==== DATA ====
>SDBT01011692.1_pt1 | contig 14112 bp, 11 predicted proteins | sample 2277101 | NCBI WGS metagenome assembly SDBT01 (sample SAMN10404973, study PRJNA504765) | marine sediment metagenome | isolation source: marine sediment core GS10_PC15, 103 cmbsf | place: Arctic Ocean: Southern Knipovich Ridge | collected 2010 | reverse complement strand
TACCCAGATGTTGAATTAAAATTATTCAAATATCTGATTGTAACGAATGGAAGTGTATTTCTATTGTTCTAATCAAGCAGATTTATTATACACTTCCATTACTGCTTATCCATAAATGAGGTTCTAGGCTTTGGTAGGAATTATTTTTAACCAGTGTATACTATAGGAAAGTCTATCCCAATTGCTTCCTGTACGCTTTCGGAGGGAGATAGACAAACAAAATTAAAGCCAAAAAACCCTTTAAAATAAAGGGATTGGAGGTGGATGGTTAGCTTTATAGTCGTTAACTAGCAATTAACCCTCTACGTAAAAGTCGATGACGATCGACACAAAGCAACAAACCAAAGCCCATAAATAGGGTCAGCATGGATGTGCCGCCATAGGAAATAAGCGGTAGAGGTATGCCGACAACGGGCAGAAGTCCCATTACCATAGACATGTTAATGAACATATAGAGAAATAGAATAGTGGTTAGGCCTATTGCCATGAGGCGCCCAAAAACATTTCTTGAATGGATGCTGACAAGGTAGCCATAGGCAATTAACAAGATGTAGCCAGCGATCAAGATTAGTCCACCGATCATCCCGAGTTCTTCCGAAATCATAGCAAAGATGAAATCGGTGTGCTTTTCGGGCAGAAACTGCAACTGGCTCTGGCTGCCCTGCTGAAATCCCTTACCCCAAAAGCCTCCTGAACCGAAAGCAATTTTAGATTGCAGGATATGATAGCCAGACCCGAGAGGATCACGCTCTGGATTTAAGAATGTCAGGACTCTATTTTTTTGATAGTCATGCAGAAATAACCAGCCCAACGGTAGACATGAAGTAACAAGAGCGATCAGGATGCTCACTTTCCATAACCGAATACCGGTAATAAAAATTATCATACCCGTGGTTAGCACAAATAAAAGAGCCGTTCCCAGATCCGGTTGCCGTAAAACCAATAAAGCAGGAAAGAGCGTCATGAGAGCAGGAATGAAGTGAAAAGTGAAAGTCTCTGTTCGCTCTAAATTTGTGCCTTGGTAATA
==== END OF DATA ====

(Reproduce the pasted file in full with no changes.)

>SDBT01011692.1_pt1 | contig 14112 bp, 11 predicted proteins | sample 2277101 | NCBI WGS metagenome assembly SDBT01 (sample SAMN10404973, study PRJNA504765) | marine sediment metagenome | isolation source: marine sediment core GS10_PC15, 103 cmbsf | place: Arctic Ocean: Southern Knipovich Ridge | collected 2010 | reverse complement strand
TACCCAGATGTTGAATTAAAATTATTCAAATATCTGATTGTAACGAATGGAAGTGTATTTCTATTGTTCTAATCAAGCAGATTTATTATACACTTCCATTACTGCTTATCCATAAATGAGGTTCTAGGCTTTGGTAGGAATTATTTTTAACCAGTGTATACTATAGGAAAGTCTATCCCAATTGCTTCCTGTACGCTTTCGGAGGGAGATAGACAAACAAAATTAAAGCCAAAAAACCCTTTAAAATAAAGGGATTGGAGGTGGATGGTTAGCTTTATAGTCGTTAACTAGCAATTAACCCTCTACGTAAAAGTCGATGACGATCGACACAAAGCAACAAACCAAAGCCCATAAATAGGGTCAGCATGGATGTGCCGCCATAGGAAATAAGCGGTAGAGGTATGCCGACAACGGGCAGAAGTCCCATTACCATAGACATGTTAATGAACATATAGAGAAATAGAATAGTGGTTAGGCCTATTGCCATGAGGCGCCCAAAAACATTTCTTGAATGGATGCTGACAAGGTAGCCATAGGCAATTAACAAGATGTAGCCAGCGATCAAGATTAGTCCACCGATCATCCCGAGTTCTTCCGAAATCATAGCAAAGATGAAATCGGTGTGCTTTTCGGGCAGAAACTGCAACTGGCTCTGGCTGCCCTGCTGAAATCCCTTACCCCAAAAGCCTCCTGAACCGAAAGCAATTTTAGATTGCAGGATATGATAGCCAGACCCGAGAGGATCACGCTCTGGATTTAAGAATGTCAGGACTCTATTTTTTTGATAGTCATGCAGAAATAACCAGCCCAACGGTAGACATGAAGTAACAAGAGCGATCAGGATGCTCACTTTCCATAACCGAATACCGGTAATAAAAATTATCATACCCGTGGTTAGCACAAATAAAAGAGCCGTTCCCAGATCCGGTTGCCGTAAAACCAATAAAGCAGGAAAGAGCGTCATGAGAGCAGGAATGAAGTGAAAAGTGAAAGTCTCTGTTCGCTCTAAATTTGTGCCTTGGTAATA